Books are a permanent fixture of our Christmas – chosen well, they’re never an unwelcome gift, and they’re swiftly available as a perfect last minute option too.
With the wealth of choice before you, it’s often easier to know what other people like – so I thought I’d share my own personal literary gift-buying this year.
GHOSTS: The Button House Archives
If you’re a fan of the show (and you really should be) then this is a must-have. It’s no money-grabbing bit of merch. This book is amazing – written by the team themselves, it’s all the background info that you never knew you needed. Learn how to weave a basket using potatoes as the only unit of measurement from Mary, read extracts from Captain’s war journal and learn about Julians expenses claims.
(NB – the last episode ever is showing on Christmas Day *weeps*. You can catch it later on iPlayer, obviously)
The boy, the mole, the fox and the horse – Charlie Mackesy
Yes you could ift it to children, gift it to adults. If you haven’t read it yet, gift it to yourself. I received it in 2020 as a Christmas present, gave it to my daughter in 20201 and last year I gave it to my daughter in law – it’s a short, thoughtful, beautiful book, and she sat and read it on Boxing Day, and cried when it was done.
This book never disappoints, and is the perfect gift for those who have everything.
Buy the hardback version – only £9 on Amazon currently
Bonus extra: Since its publication in 2019, The Boy, the Mole, the Fox and the Horse has warmed the hearts of millions of readers across the globe. The mole, in particular, has brought joy and delight to readers – for his bravery, friendship and love of cake! – and Charlie Mackesy has now created a tangible reminder that we will make it through the storm. That we are loved and enough.
The Mole plush is available excliusively through waterstones, and I can coinfrim it’s as beautiful and huggable as you would wish, and comes in it’s own adorable carry case.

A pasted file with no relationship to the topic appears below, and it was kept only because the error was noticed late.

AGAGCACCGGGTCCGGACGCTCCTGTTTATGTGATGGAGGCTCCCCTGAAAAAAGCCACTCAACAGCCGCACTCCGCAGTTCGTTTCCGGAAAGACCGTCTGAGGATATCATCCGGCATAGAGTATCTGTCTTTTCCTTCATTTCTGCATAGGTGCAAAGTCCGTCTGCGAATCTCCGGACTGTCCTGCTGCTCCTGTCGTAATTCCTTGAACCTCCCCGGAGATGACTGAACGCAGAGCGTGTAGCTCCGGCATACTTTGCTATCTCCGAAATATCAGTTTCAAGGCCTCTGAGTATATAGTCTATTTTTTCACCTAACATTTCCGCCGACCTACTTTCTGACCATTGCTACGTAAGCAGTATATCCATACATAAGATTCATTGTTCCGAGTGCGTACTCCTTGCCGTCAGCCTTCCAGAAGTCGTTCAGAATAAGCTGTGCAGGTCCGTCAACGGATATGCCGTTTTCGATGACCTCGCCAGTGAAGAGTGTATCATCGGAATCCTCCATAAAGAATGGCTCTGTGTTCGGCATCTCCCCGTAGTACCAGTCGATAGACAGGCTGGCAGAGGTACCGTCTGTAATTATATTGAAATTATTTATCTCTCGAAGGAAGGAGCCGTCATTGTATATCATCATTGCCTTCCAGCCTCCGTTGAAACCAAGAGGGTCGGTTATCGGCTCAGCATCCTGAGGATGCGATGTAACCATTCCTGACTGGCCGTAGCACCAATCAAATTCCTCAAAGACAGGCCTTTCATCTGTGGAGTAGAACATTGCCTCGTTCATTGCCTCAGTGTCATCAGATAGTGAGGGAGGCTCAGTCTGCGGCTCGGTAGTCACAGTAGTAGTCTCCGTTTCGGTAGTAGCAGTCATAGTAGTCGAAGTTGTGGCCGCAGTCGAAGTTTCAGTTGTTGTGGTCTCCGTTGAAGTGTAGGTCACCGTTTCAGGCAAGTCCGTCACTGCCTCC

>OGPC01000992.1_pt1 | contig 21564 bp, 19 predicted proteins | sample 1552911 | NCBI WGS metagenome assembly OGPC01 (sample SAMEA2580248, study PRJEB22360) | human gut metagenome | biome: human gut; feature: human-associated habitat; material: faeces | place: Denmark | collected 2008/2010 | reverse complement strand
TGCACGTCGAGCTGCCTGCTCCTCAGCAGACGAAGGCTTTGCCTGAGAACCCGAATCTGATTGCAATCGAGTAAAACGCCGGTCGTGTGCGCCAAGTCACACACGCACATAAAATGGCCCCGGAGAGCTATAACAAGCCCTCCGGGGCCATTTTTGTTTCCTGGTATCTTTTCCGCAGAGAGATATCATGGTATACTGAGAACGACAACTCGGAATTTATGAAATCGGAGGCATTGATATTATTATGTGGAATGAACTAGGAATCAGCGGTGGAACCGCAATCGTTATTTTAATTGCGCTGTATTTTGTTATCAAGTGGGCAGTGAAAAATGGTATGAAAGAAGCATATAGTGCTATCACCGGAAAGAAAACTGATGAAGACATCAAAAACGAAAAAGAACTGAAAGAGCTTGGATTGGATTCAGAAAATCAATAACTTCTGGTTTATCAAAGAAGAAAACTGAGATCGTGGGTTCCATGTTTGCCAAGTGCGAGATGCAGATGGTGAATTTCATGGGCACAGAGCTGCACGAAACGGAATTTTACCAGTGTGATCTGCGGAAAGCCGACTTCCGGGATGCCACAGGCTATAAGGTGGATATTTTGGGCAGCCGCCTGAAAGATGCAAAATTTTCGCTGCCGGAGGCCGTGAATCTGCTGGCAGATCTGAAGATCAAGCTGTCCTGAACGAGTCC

Dinosaurs: A Concise Natural History
If you have an actual dino nerd in your family – not a child who likes a T-Rex, but a teen or adult who’ll actually sit and watch a two hour YouTube video on the latest palaeontology finds – then this is the book for you. It’s not cheap, but this is the leading text book that Uni students use, and this fourth edition includes the latest evidence and thinking from the world’s leading experts, written in such a way as to make it totally readable for a brain thirsty for knowledge. My ADHD daughter is going to LOVE it.
This is such a stunning book – be aware it is HUGE, and heavy. But if you have a space nerd in the house, they cannot fail to be delighted.
In a frozen vault in Houston sits the original NASA photographic film of the Apollo missions. For half a century, almost every image of the Moon landings publicly available was produced from a lower-quality copy of these originals.
Now, expert image restorer Andy Saunders has taken newly available digital scans and created the highest quality Apollo photographs ever produced. Never-before-seen spacewalks and crystal-clear portraits of astronauts in their spacecraft, along with startling new visions of the Earth and the Moon. A book to pore over on a long slow winter’s afternoon.
Apollo Remastered is £39
Bill Bailey’s Remarkable Guide to British Birds
A humorous and very personal guide written by Bill Bailey about his favourite British birds, complete with his own drawings, notes and cartoons.
‘When herons are spooked they have a habit of vomiting as a defence. Half-digested pieces of eel and water vole skull on your head is not a good look. Just so you know.’
Charming, genuinely informative and – as you’d expect – throughly entertaining for any wildlife lover.
Garden Rubbish, and Other Country Bumps by W. C. Sellar & R. J. Yeatman
Stick with me here. If you have an older relative who loves gardening, this is just the thing. Trust me.
It’s a first edition by the authors of 1066 and All That – and it’s brilliantly fun, while containing actual interesting gardening advice from the 1930s.
Check Abebooks to find a copy – I found a first edition for under £9 including shipping, but the 1950s reprints are just as charming